Boeing (BA) officials “inappropriately coached” test pilots during recertification efforts to get the aircrafts back in the air, a US congressional report has concluded.
The report released on Friday by the Senate Commerce Committee raised questions about testing in 2020 of a key safety system known as MCAS tied to both fatal crashes, which prompted the planes to nosedive shortly after take-off.
It also said that the US aviation regulator, the Federal Aviation Administration (FAA) and Boeing officials “had established a pre-determined outcome to reaffirm a long-held human factor assumption related to pilot reaction time.”
“It appears, in this instance, the FAA and Boeing were attempting to cover up important information that may have contributed to the 737 Max tragedies,” the committee said.
Boeing’s 737 Max planes were grounded in March 2019 following two deadly crashes that killed 346 people.
The planemaker said on Friday that it takes “seriously the committee’s findings and will continue to review the report in full.”
Boeing added: “We have learned many hard lessons from the Lion Air Flight 610 and Ethiopian Flight 302 accidents, and we will never forget the lives lost on board. The events and lessons learned have reshaped our company and further focused our attention on our core values of safety, quality, and integrity.”
The FAA it was “carefully reviewing the document, which the committee acknowledges contains a number of unsubstantiated allegations.”
The regulator added that the committee's report contained "a number of unsubstantiated allegations.” and that its review of the 737 Max had been thorough. It said it was confident that safety issues with the aircraft had been addressed.
The Senate Commerce Committee report cited a whistle-blower who claimed that Boeing officials prompted test pilots to use a particular control immediately before an exercise.
It comes after the FAA cleared 737 Max aircrafts to fly again after being grounded for 20-months, in November,
The regulator said existing planes would need to be modified before going back into service, with changes to their design, while pilots would need retraining. It said the design changes it had required had "eliminated what caused these particular accidents.”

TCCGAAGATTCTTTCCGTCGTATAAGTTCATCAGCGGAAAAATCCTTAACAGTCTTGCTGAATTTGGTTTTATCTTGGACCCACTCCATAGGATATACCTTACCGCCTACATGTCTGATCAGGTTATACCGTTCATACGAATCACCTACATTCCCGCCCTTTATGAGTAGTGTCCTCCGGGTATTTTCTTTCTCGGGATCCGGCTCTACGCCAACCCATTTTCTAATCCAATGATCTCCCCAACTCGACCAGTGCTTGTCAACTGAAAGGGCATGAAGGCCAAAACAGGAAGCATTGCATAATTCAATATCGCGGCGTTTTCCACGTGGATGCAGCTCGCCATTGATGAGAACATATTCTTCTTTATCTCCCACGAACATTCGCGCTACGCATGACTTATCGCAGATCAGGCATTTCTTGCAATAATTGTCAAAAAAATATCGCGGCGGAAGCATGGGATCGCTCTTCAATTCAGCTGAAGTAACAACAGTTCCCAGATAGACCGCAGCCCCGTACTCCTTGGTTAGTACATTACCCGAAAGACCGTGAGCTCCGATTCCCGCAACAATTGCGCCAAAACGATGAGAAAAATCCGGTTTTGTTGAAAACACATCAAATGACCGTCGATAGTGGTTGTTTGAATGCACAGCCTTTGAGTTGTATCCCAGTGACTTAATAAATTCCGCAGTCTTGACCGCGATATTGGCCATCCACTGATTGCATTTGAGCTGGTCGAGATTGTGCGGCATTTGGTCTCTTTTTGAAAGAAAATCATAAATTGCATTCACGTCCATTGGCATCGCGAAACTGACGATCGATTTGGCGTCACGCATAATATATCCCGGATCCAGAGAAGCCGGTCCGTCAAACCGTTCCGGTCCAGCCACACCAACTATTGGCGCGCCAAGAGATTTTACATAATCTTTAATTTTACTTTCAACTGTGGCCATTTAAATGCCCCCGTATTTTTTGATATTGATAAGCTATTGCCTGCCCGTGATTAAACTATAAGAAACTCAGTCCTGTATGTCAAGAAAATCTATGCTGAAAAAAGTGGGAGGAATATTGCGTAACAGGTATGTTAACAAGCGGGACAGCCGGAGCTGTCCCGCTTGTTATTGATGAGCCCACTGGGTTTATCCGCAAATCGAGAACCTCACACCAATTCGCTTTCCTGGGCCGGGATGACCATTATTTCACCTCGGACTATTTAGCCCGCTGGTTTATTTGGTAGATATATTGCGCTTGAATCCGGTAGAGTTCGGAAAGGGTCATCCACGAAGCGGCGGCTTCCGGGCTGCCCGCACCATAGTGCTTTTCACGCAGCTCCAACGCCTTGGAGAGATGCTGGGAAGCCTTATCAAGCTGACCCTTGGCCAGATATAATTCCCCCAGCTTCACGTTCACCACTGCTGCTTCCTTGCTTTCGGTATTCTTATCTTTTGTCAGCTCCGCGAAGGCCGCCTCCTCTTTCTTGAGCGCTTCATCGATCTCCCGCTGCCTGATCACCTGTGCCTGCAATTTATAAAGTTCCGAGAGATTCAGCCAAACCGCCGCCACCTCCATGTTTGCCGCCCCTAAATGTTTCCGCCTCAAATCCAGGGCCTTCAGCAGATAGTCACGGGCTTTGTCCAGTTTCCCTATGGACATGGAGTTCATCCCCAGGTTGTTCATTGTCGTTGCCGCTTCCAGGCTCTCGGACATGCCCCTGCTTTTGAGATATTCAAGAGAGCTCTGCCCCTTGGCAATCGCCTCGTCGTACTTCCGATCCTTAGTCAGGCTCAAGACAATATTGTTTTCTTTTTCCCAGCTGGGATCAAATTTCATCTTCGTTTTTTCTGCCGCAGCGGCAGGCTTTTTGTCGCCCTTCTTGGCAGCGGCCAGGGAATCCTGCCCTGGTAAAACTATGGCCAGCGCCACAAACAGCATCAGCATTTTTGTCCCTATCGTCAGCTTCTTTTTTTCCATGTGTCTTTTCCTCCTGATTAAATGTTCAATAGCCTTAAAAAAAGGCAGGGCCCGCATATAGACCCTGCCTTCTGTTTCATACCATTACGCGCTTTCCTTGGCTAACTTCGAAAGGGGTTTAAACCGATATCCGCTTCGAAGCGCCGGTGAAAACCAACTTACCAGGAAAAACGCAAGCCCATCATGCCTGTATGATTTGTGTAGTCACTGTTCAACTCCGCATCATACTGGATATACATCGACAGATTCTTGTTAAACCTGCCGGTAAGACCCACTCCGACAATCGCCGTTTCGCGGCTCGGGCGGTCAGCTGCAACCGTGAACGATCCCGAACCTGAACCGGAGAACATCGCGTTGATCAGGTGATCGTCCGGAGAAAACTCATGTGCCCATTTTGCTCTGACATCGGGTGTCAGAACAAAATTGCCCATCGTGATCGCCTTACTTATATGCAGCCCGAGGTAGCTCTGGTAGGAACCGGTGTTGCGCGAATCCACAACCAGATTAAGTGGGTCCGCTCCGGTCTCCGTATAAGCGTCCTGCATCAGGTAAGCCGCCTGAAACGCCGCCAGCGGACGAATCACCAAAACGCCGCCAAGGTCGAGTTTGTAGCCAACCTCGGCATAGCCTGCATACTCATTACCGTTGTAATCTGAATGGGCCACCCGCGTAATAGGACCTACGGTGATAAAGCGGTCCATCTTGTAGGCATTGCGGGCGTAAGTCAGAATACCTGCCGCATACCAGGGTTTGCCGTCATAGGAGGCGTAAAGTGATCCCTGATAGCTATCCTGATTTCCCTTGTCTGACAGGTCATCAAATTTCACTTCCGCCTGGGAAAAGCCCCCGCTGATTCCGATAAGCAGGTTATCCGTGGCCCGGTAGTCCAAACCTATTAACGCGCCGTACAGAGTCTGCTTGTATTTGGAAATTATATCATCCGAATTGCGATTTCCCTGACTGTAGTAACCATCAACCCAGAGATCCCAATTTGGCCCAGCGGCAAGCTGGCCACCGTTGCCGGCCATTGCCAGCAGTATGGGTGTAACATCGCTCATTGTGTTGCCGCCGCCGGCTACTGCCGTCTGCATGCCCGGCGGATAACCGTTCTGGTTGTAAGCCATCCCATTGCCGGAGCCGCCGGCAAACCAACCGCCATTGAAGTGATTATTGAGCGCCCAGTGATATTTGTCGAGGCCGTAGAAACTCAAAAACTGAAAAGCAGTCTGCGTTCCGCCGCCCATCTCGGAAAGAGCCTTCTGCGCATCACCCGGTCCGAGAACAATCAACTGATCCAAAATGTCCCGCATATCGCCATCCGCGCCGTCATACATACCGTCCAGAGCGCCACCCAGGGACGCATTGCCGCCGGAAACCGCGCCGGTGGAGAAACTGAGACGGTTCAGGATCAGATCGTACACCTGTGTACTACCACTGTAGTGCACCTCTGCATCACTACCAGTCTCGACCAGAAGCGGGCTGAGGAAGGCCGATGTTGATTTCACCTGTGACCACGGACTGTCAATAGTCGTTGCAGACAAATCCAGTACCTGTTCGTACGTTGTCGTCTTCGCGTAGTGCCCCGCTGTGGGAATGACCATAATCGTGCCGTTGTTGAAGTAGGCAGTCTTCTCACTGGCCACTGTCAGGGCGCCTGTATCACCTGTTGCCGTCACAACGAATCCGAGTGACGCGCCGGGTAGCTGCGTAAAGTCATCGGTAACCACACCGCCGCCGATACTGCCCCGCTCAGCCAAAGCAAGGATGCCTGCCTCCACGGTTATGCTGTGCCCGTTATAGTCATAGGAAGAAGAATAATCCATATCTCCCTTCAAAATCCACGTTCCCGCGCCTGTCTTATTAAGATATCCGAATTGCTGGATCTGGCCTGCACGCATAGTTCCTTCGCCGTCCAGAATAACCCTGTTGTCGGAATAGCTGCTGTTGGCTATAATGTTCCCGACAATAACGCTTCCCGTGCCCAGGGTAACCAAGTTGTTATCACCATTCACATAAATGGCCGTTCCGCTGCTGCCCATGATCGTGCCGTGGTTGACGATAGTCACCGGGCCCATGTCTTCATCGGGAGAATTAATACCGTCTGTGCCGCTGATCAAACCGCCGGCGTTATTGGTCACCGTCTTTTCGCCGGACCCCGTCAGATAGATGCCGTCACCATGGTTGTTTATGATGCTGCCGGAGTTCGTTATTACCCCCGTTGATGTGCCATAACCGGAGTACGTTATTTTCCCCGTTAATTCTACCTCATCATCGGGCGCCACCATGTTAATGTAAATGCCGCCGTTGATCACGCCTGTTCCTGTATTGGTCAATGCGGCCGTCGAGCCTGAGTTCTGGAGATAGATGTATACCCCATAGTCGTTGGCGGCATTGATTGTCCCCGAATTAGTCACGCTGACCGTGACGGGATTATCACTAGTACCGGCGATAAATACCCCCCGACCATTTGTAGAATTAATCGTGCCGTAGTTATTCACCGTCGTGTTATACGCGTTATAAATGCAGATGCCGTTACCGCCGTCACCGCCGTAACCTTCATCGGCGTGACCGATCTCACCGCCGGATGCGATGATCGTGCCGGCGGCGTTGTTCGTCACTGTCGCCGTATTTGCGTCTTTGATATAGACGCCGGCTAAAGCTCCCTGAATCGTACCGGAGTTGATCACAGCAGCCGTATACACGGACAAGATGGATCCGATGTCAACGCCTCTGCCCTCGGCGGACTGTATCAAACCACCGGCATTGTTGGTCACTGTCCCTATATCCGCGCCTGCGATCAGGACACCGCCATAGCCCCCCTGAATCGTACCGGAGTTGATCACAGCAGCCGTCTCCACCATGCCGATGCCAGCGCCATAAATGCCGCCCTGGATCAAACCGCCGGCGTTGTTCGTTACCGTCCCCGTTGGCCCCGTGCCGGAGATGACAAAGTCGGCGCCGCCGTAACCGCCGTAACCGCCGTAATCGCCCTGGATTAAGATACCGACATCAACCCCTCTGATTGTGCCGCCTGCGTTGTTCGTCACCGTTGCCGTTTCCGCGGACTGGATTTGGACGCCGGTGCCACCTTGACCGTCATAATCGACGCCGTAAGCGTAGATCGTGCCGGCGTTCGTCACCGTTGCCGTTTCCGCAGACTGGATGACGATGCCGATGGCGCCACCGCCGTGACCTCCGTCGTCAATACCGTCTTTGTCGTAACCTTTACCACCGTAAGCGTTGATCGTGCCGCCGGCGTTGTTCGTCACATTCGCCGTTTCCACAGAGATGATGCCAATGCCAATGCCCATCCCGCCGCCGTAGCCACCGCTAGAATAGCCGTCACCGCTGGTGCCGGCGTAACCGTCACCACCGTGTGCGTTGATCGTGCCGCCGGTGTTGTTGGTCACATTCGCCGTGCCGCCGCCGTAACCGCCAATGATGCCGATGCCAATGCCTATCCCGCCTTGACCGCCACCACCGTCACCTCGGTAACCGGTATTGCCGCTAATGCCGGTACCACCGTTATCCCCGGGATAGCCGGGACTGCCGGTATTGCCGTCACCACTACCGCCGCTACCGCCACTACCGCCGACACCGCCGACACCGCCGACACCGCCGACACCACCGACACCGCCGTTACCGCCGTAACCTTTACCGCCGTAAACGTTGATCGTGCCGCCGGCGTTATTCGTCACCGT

Boeing 737 Max flights have already resumed in Brazil. The first US 737 Max — an American Airlines (AAL) commercial flight with paying passengers is set for 29 December.
Similarly, the European Union Safety Agency’s (EASA) top regulator said the aircraft is safe to fly, following changes to the design of the jet, also in November.
In September, a review kicked off in London which aimed to return the beleaguered aircraft to the skies.
A multi-agency effort saw civil aviation authorities and airline flight crews from the US, EU, Canada and Brazil “review Boeing’s proposed training” for 737 Max flight crews.
Following the grounding of the jetliner, the company swung to a $636m (£498m) annual loss in January 2020 — its first loss in more than 20 years — Boeing put the total costs of the grounding at $19bn.
Boeing suspended new deliveries of the plane, following the biggest crisis in its 103-history. The US manufacturing giant also set aside a further $9.2bn to cover the costs of airlines that cancelled 737 Max flights and towards higher costs related to compensation.
The crisis, led to the firing of chief executive Dennis Muilenburg, caused layoffs at suppliers and put Boeing behind rival Airbus (AIR.PA) in sales and deliveries of new jetliners.
Watch: Boeing takes back to air